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Regulatory Compliance in Cybersecurity

Compliance is a critical component of any security program. Compliance lives by the rule that states We Trust but Verify. The concept is that we must obtain evidence of compliance with stated policies, standards, laws, regulations, etc. in order to issue the proper attestations as required.

Compliance, which is only a point in time, is directly impacted by the ever changing and always evolving rules and regulations which makes it quite challenging for organizations to maintain a sound compliance posture. The continuous expansion and extension of our production environments also adds to the compliance challenges we all face today.

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SSH and Compliance

We recognize these challenges and always strive to align our solutions’ functions, features and reports with the laws, regulations, and technologies that potentially impact what the industry defines as trusted access.

When organizations are faced with having to comply with key controls such as privileged access, segregation of duties, third-party access and much more, it becomes an apparent nightmare to ensure continuous authorized access. SSH.COM solutions are designed with compliance in mind.

SSH key based access has been labeled the dark side of compliance. It has been ignored or simply slipped under the audit radar for years. Organizations must take action and assess their SSH key situation and pursue means to inventory, control, remediate and govern SSH keys within their production environments.

How Do Frameworks Come into Play?

HIPAA law along with the HITECH act are actively being audited in health organizations to ensure compliance. Access to electronic Protected Health Information (ePHI) must be controlled and authorized while data is at rest, in use and in transmission.

Payment Card Industry (PCI) Data Security Standards (DSS) clearly specify how merchants and acquirers must protect card holder data. The twelve (12) domains of PCI DSS cover a wide range of security requirements that are designed to protect card holder data from point of creation to destruction or obsolescence.

Sarbanes-Oxley, which is also referred to as SOX, is a government act from 2002 that hit all financial organizations as a tidal wave that caused them to scramble to identify and implement internal controls to ensure effectiveness of their financial statements and attestations. The controls were designed to ensure effectiveness as it relates to key controls such as logical access, privileged access, segregation of duties and much more.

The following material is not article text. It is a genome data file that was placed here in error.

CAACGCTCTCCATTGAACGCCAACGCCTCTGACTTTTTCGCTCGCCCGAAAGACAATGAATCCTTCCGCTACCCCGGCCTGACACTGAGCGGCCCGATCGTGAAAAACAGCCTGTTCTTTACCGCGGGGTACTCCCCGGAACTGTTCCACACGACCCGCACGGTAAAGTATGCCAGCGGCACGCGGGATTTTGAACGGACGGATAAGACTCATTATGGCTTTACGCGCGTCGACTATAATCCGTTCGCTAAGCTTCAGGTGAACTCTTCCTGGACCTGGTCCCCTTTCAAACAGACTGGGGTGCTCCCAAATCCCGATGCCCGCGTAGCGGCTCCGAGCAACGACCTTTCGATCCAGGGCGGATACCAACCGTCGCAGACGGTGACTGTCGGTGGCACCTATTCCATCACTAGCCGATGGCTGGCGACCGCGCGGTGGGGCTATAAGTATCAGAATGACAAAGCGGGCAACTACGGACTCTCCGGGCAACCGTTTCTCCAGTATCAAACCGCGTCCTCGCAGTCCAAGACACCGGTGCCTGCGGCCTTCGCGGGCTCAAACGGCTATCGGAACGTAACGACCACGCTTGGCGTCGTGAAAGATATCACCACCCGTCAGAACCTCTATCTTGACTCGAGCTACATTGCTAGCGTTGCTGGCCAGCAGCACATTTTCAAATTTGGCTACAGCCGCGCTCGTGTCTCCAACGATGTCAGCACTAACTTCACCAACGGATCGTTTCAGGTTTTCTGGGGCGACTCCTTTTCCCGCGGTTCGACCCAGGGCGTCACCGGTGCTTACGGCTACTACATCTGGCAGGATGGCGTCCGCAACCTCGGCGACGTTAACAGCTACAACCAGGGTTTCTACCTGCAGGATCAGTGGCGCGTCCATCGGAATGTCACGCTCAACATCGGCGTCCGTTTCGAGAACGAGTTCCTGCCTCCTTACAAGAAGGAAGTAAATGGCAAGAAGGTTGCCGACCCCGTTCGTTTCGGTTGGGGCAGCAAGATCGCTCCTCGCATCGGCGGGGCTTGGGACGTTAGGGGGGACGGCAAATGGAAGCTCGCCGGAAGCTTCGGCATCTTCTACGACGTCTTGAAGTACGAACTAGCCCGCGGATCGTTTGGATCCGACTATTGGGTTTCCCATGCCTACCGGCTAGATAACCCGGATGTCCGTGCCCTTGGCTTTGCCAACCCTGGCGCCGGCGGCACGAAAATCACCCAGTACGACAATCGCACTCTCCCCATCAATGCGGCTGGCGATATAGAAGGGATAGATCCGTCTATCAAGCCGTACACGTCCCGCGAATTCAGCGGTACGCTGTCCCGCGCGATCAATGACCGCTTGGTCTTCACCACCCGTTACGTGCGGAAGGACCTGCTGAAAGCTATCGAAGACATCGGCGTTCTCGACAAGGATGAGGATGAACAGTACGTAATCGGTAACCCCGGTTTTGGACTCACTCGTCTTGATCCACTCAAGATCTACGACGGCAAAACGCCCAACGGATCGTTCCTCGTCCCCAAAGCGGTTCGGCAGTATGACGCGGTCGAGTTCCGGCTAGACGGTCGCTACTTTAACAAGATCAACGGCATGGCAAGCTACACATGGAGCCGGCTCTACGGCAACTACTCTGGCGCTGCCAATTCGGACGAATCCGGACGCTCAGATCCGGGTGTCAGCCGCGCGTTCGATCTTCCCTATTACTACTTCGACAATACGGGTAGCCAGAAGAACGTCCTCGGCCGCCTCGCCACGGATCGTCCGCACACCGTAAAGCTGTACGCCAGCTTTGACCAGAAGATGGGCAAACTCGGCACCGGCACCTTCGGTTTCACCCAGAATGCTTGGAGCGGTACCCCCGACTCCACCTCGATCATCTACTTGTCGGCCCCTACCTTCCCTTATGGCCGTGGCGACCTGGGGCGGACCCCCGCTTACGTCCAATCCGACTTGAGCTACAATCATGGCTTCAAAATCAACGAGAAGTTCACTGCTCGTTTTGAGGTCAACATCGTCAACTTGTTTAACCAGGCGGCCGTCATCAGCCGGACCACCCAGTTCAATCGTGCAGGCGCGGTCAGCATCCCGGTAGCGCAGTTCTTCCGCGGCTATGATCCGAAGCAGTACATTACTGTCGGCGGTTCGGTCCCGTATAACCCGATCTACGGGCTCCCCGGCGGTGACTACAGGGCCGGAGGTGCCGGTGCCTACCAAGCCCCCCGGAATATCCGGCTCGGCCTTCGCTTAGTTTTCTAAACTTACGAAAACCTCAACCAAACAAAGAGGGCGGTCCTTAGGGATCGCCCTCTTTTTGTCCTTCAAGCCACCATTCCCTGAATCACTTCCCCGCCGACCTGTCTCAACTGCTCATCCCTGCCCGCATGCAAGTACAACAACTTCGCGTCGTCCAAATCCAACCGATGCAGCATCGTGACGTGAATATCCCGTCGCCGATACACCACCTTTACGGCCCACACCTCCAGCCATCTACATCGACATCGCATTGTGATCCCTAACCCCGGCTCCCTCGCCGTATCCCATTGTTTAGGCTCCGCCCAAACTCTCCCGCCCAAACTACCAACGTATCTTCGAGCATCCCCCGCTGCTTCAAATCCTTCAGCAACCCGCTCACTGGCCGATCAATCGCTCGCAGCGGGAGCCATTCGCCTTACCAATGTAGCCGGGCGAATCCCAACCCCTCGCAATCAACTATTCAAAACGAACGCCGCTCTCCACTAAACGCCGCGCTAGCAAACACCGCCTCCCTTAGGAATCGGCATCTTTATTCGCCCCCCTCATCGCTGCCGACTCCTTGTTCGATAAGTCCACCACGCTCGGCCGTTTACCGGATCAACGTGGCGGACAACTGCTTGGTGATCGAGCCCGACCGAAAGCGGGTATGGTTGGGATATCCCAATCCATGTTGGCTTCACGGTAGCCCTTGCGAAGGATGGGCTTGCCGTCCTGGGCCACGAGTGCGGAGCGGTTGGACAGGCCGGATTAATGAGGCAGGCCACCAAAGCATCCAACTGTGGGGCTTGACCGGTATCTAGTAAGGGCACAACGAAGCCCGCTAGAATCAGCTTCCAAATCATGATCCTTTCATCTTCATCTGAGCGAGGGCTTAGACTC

National Institute of Standards and Technology (NIST), which has been around for over 115 years, has supported the smallest of technologies to the largest and most complex of human-made creations. NIST has released many special publications and Internal or Interagency Reports over the years that supported all aspects of our industries. Please visit our NIST pages to learn more how NIST recognizes the SSH keys access gap and what recommendations are suggested to minimize risks to your production environments. Of particular importance are NIST SP 800-53, the NIST Cybersecurity Framework, and NIST IR 7966 - guidelines on SSH access management.

Monetary Authority of Singapore (MAS) an Act to establish a corporation to be known as the MAS, to provide for the exercise of control over and the resolution of financial institutions and their related entities by the MAS and other authorities, and to establish a framework for the issue of securities by the MAS and the regulation of primary dealers of such securities, and for matters incidental thereto and connected therewith.

Our Compliance Goal

At SSH Communications Security we continue to evaluate the above mentioned frameworks, review current vulnerabilities and threats to confidential and sensitive information and assess risks associated with access to protected data. We label what is important as Protected Data which encompasses ePHI, Credit Card Data, Personally Identifiable Information (PII) and much more. Our sole purpose is to ensure access to protected data is authorized and approved. We support the security principle of least or minimal privileges which requires that access to information is only granted as necessary and required for its legitimate purpose.

Secure access solutions are a critical component to privileged access and identity access management programs. We continue to evangelize the fact that excluding SSH keys access from security assessments, compliance assessments and audits will only open the door to potential audit exceptions and security breaches. As you navigate our website, you will learn about our solutions and will further understand the need to address SSH keys access today.

For additional information, please download our whitepapers: